A community for students.

Here's the question you clicked on:

55 members online
  • 0 replying
  • 0 viewing

anonymous

  • one year ago

Find the exact area of the surface obtained by rotating the curve about the x-axis. y =( (x^3)/3)+(1/4x) 1/2 <= x <= 1 Need Help!

  • This Question is Open
  1. anonymous
    • one year ago
    Best Response
    You've already chosen the best response.
    Medals 0

    A solution using the Mathematica computer program is attached.

    1 Attachment
  2. ZeHanz
    • one year ago
    Best Response
    You've already chosen the best response.
    Medals 1

    @robtobey: You probably misread the question. Not the volume of the body is needed, but its surface area. The formula for the surface area is: \(\int_{0.5}^1 2\pi f(x)\sqrt{1+(f'(x))^2}dx \) This would be: \( \int_{0.5}^1 2\pi(\frac{x^3}{3}+\frac{x}{4})\sqrt{1+(x^2+\frac{1}{4})^2}dx\)

  3. ZeHanz
    • one year ago
    Best Response
    You've already chosen the best response.
    Medals 1

    I'm not confident if I can do this... Looking it up in WolframAlpha confirms my fears:

    1 Attachment
  4. anonymous
    • one year ago
    Best Response
    You've already chosen the best response.
    Medals 0

    Refer to the attachment from the Mathematica v9 program.

    1 Attachment
  5. anonymous
    • one year ago
    Best Response
    You've already chosen the best response.
    Medals 0

    @ZeHanz the integral isn't too bad, as it turns out: \[2\pi\int_{1/2}^1 \left(\frac{x^3}{3}+\frac{x}{4}\right)\sqrt{1+\left(x^2+\frac{1}{4}\right)^2}\,dx\] Pull out a factor of \(\frac{x}{3}\), rewrite, then substitute \(t=x^2+\dfrac{1}{4}\) so that \(\dfrac{1}{2}\,dt=x\,dx\), giving \[\frac{2\pi}{3}\int_{1/2}^1 x\left(x^2+\frac{3}{4}\right)\sqrt{1+\left(x^2+\frac{1}{4}\right)^2}\,dx=\frac{\pi}{3}\int_{1/2}^{5/4}\left(t+\frac{1}{2}\right)\sqrt{1+t^2}\,dt\] Next, set \(t=\tan v\), so \(dt=\sec^2v\,dv\), then the integral becomes \[\frac{\pi}{3}\int_{\arctan(1/2)}^{\arctan(5/4)}\left(\tan v+\frac{1}{2}\right)\sqrt{1+\tan^2v}\,\sec^2v\,dv\] Simplifying, \[\frac{\pi}{3}\int_{\arctan(1/2)}^{\arctan(5/4)}\left(\tan v+\frac{1}{2}\right)\sec^3v\,dv\] Upon expanding, we can easily deal with the remaining integration. \[\begin{align*}\int \tan v\sec^3v\,dv&=\int \tan v\sec v\sec^2v\,dv\\[1ex]&=\int \sec^2v\,d(\sec v)\\[1ex]&=\frac{1}{3}\sec v+C\\[2ex]\hline \int\sec^3v\,dv&=\sec v\tan v-\int \sec v\tan^2v\,dv\\[1ex] &=\sec v\tan v-\int \frac{\sin^2v}{\cos^3v}\,dv\\[1ex] &=\sec v\tan v-\int \frac{1-\cos^2v}{\cos^3v}\,dv\\[1ex] &=\sec v\tan v-\int (\sec^3v-\sec v)\,dv\\[1ex] 2\int\sec^3v\,dv&=\sec v\tan v+\int \sec v\,dv\\[1ex] \int\sec^3v\,dv&=\frac{\sec v\tan v+\ln|\sec v+\tan v|}{2}+C\end{align*}\]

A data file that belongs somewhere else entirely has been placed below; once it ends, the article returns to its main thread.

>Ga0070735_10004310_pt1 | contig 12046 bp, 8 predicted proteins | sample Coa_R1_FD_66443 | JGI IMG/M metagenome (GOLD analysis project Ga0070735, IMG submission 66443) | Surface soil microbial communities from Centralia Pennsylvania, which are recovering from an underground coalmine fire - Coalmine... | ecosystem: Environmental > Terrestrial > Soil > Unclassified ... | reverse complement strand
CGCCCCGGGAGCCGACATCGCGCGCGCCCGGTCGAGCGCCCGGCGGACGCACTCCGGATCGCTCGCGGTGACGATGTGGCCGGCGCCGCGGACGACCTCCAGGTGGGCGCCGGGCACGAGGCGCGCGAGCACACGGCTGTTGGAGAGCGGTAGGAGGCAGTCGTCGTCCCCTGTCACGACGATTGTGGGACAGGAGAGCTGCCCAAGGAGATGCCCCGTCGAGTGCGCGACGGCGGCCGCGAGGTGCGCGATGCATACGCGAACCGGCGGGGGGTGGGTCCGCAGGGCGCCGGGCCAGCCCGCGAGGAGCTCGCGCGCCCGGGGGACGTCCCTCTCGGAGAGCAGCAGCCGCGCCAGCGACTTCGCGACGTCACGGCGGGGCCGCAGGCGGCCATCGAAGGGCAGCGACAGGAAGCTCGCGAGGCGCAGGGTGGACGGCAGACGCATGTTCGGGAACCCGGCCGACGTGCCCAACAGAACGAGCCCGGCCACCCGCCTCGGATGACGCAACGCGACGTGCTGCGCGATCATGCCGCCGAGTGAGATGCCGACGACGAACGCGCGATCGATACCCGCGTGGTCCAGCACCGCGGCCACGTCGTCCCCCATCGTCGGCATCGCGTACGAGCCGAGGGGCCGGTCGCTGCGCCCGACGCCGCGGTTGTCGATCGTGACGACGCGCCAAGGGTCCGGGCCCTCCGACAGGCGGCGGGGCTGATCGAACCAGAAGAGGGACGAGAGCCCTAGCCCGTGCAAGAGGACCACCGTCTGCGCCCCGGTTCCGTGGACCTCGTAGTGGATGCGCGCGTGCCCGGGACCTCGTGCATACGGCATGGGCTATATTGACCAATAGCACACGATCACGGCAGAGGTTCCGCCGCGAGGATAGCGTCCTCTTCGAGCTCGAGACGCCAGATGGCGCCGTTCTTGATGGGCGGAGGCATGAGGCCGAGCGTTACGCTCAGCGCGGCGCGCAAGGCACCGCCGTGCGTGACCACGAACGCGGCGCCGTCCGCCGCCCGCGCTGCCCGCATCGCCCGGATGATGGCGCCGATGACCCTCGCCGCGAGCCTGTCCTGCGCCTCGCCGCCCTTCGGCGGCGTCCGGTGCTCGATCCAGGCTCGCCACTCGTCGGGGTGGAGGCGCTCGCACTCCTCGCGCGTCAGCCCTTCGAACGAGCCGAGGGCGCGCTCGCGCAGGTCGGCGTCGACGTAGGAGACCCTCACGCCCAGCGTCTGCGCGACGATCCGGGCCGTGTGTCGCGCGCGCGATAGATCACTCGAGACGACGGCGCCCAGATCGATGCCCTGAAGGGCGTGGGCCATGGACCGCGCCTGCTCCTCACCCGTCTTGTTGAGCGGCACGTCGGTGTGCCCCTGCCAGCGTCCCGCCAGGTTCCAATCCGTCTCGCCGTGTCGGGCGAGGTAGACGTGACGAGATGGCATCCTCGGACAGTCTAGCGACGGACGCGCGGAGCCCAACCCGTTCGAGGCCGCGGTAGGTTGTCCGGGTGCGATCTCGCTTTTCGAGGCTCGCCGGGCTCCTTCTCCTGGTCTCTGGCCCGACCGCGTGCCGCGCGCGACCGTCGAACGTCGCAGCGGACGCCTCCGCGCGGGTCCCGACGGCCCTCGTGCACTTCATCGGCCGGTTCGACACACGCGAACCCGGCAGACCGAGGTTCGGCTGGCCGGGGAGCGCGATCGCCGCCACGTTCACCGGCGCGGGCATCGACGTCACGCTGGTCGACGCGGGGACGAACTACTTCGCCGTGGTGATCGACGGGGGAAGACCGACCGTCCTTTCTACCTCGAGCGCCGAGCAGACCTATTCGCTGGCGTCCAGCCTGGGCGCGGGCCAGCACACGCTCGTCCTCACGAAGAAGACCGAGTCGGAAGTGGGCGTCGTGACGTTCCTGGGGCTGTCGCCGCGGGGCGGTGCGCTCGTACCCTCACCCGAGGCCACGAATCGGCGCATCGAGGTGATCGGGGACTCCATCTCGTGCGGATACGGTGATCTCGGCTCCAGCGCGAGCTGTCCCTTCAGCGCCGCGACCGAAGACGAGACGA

6. anonymous
    • one year ago
    Best Response
    You've already chosen the best response.
    Medals 0

    Typo, that first antiderivative should be \(\dfrac{1}{3}\sec^{\color{red}3}v+C\)

  7. ZeHanz
    • one year ago
    Best Response
    You've already chosen the best response.
    Medals 1

    Well, that's impressive stuff, imo!

  8. Not the answer you are looking for?
    Search for more explanations.

    • Attachments:

Ask your own question

Sign Up
Find more explanations on OpenStudy
Privacy Policy

Your question is ready. Sign up for free to start getting answers.

spraguer (Moderator)
5 → View Detailed Profile

is replying to Can someone tell me what button the professor is hitting...

23

  • Teamwork 19 Teammate
  • Problem Solving 19 Hero
  • You have blocked this person.
  • ✔ You're a fan Checking fan status...

Thanks for being so helpful in mathematics. If you are getting quality help, make sure you spread the word about OpenStudy.

This is the testimonial you wrote.
You haven't written a testimonial for Owlfred.